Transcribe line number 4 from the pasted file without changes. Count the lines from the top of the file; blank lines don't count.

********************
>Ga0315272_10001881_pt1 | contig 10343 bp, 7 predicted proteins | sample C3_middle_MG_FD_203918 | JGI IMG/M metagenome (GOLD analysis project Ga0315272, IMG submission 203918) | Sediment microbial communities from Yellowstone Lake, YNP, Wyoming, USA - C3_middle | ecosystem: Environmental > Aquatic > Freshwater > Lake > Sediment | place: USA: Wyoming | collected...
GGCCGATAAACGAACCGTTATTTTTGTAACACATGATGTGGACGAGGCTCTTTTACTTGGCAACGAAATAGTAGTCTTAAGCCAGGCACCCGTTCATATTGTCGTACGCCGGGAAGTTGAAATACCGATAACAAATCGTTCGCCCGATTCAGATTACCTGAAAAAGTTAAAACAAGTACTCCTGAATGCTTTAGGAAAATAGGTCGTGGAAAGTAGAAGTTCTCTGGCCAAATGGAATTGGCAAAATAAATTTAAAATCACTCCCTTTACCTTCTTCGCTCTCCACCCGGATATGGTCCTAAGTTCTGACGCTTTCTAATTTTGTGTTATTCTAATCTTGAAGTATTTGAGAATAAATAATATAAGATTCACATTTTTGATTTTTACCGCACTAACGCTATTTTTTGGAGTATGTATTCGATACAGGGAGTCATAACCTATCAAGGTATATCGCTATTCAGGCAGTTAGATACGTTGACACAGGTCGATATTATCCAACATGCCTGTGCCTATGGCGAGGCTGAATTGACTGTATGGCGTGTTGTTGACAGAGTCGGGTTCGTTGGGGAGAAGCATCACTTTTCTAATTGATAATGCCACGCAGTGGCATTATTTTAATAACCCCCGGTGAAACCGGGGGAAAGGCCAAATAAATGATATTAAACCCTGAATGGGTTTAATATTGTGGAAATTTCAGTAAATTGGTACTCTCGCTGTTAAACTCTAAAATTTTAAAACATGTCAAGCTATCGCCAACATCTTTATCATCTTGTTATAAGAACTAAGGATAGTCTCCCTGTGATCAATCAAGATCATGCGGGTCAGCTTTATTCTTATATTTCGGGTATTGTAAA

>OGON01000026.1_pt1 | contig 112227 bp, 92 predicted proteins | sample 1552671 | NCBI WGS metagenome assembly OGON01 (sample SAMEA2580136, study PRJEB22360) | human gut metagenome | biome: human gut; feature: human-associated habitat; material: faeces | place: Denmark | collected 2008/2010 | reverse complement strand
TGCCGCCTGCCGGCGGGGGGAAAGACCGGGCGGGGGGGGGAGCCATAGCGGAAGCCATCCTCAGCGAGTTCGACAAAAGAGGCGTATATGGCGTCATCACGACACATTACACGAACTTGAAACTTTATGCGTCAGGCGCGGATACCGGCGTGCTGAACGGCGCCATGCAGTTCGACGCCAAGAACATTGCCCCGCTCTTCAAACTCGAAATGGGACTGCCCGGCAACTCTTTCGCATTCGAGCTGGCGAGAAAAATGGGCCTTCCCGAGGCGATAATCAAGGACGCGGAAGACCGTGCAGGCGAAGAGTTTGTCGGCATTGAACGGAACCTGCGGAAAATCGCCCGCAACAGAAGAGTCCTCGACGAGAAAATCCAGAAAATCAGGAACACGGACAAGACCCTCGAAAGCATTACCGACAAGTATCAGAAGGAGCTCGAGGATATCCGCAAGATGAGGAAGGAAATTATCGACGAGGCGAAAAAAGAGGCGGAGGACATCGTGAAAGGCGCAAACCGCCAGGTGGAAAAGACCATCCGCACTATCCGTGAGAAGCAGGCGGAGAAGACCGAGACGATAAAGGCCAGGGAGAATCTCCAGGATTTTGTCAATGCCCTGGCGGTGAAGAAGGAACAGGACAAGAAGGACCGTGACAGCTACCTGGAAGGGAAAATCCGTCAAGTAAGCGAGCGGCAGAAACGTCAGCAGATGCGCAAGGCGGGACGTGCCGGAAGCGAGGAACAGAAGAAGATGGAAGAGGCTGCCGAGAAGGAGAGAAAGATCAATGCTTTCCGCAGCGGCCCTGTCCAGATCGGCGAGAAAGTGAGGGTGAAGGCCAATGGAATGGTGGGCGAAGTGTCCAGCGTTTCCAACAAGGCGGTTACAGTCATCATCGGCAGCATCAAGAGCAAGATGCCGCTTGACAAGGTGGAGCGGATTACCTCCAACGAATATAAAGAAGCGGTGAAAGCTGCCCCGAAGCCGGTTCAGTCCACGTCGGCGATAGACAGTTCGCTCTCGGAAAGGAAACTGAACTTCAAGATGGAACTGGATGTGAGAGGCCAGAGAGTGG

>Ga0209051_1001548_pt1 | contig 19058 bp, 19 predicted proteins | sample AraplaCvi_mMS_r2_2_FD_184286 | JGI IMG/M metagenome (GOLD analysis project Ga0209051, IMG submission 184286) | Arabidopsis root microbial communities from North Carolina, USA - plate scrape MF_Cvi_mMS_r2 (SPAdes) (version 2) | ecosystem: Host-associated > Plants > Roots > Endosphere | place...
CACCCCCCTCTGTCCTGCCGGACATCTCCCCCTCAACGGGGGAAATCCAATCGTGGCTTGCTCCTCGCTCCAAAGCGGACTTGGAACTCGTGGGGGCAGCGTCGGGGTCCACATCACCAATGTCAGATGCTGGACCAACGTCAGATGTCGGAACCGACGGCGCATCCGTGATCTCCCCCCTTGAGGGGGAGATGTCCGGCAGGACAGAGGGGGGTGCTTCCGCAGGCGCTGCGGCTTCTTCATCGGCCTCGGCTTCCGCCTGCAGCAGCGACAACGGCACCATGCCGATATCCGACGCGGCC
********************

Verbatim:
TGCCGCCTGCCGGCGGGGGGAAAGACCGGGCGGGGGGGGGAGCCATAGCGGAAGCCATCCTCAGCGAGTTCGACAAAAGAGGCGTATATGGCGTCATCACGACACATTACACGAACTTGAAACTTTATGCGTCAGGCGCGGATACCGGCGTGCTGAACGGCGCCATGCAGTTCGACGCCAAGAACATTGCCCCGCTCTTCAAACTCGAAATGGGACTGCCCGGCAACTCTTTCGCATTCGAGCTGGCGAGAAAAATGGGCCTTCCCGAGGCGATAATCAAGGACGCGGAAGACCGTGCAGGCGAAGAGTTTGTCGGCATTGAACGGAACCTGCGGAAAATCGCCCGCAACAGAAGAGTCCTCGACGAGAAAATCCAGAAAATCAGGAACACGGACAAGACCCTCGAAAGCATTACCGACAAGTATCAGAAGGAGCTCGAGGATATCCGCAAGATGAGGAAGGAAATTATCGACGAGGCGAAAAAAGAGGCGGAGGACATCGTGAAAGGCGCAAACCGCCAGGTGGAAAAGACCATCCGCACTATCCGTGAGAAGCAGGCGGAGAAGACCGAGACGATAAAGGCCAGGGAGAATCTCCAGGATTTTGTCAATGCCCTGGCGGTGAAGAAGGAACAGGACAAGAAGGACCGTGACAGCTACCTGGAAGGGAAAATCCGTCAAGTAAGCGAGCGGCAGAAACGTCAGCAGATGCGCAAGGCGGGACGTGCCGGAAGCGAGGAACAGAAGAAGATGGAAGAGGCTGCCGAGAAGGAGAGAAAGATCAATGCTTTCCGCAGCGGCCCTGTCCAGATCGGCGAGAAAGTGAGGGTGAAGGCCAATGGAATGGTGGGCGAAGTGTCCAGCGTTTCCAACAAGGCGGTTACAGTCATCATCGGCAGCATCAAGAGCAAGATGCCGCTTGACAAGGTGGAGCGGATTACCTCCAACGAATATAAAGAAGCGGTGAAAGCTGCCCCGAAGCCGGTTCAGTCCACGTCGGCGATAGACAGTTCGCTCTCGGAAAGGAAACTGAACTTCAAGATGGAACTGGATGTGAGAGGCCAGAGAGTGG